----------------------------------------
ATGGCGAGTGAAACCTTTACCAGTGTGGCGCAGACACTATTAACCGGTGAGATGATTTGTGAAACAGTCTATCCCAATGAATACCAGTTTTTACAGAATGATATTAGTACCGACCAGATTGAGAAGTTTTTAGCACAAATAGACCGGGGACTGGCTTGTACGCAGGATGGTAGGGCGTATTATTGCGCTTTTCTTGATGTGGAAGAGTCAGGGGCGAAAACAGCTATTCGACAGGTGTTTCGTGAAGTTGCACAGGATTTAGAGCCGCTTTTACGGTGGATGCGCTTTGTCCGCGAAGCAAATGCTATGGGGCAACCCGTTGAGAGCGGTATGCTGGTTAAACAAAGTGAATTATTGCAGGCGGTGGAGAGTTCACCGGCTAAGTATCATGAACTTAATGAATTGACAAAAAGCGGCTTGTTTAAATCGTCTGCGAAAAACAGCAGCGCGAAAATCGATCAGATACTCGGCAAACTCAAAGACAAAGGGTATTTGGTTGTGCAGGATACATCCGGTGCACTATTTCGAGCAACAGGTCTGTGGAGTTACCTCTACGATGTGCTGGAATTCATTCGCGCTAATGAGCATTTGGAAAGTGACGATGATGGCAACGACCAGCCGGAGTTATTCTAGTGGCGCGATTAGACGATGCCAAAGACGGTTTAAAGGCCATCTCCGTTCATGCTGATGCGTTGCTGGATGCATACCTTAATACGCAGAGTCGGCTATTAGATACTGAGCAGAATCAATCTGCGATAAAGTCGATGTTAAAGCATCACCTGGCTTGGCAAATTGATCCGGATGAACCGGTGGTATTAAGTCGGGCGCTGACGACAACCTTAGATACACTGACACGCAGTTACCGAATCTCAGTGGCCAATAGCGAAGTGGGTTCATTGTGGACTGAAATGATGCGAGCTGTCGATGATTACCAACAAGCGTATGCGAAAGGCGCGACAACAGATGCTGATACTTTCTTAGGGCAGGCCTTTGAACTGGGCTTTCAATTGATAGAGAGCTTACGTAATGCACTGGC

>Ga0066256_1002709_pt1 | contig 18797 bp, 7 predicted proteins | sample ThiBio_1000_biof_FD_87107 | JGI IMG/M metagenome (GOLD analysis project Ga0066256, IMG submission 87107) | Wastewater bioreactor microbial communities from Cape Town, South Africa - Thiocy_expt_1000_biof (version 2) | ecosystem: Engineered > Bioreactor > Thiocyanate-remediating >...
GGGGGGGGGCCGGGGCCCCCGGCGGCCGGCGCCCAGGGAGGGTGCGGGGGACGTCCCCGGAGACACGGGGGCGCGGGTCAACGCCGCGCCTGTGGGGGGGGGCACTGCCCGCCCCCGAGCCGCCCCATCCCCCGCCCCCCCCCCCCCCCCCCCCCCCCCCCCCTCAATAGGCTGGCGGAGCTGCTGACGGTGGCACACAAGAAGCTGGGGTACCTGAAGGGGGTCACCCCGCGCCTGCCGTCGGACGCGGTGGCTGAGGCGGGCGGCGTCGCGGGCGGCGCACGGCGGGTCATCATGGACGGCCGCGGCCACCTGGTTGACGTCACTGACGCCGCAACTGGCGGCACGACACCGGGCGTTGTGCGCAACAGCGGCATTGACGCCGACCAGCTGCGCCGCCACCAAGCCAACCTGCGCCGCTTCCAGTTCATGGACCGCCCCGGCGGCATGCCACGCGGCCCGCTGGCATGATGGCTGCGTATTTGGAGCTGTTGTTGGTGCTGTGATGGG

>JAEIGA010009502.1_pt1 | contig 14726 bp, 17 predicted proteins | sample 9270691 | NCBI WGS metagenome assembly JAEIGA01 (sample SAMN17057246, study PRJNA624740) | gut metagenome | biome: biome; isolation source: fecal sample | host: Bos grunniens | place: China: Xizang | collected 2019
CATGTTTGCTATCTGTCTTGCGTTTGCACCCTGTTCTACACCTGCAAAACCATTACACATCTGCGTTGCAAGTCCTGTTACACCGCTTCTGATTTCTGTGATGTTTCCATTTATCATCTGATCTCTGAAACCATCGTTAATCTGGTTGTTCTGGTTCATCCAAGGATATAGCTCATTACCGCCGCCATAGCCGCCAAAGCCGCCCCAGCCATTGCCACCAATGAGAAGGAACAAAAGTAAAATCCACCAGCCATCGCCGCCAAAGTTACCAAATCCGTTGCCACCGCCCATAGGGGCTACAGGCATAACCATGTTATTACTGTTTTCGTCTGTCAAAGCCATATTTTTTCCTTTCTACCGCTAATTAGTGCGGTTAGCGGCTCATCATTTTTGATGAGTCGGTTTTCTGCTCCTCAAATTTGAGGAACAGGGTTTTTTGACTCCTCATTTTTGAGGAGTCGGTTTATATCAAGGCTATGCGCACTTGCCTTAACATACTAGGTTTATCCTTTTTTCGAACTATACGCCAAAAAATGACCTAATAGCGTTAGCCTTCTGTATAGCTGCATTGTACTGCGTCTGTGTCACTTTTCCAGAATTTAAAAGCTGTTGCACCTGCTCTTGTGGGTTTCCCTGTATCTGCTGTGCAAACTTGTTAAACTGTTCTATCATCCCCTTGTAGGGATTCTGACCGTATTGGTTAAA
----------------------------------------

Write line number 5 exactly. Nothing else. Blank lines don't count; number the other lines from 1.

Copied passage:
CATGTTTGCTATCTGTCTTGCGTTTGCACCCTGTTCTACACCTGCAAAACCATTACACATCTGCGTTGCAAGTCCTGTTACACCGCTTCTGATTTCTGTGATGTTTCCATTTATCATCTGATCTCTGAAACCATCGTTAATCTGGTTGTTCTGGTTCATCCAAGGATATAGCTCATTACCGCCGCCATAGCCGCCAAAGCCGCCCCAGCCATTGCCACCAATGAGAAGGAACAAAAGTAAAATCCACCAGCCATCGCCGCCAAAGTTACCAAATCCGTTGCCACCGCCCATAGGGGCTACAGGCATAACCATGTTATTACTGTTTTCGTCTGTCAAAGCCATATTTTTTCCTTTCTACCGCTAATTAGTGCGGTTAGCGGCTCATCATTTTTGATGAGTCGGTTTTCTGCTCCTCAAATTTGAGGAACAGGGTTTTTTGACTCCTCATTTTTGAGGAGTCGGTTTATATCAAGGCTATGCGCACTTGCCTTAACATACTAGGTTTATCCTTTTTTCGAACTATACGCCAAAAAATGACCTAATAGCGTTAGCCTTCTGTATAGCTGCATTGTACTGCGTCTGTGTCACTTTTCCAGAATTTAAAAGCTGTTGCACCTGCTCTTGTGGGTTTCCCTGTATCTGCTGTGCAAACTTGTTAAACTGTTCTATCATCCCCTTGTAGGGATTCTGACCGTATTGGTTAAA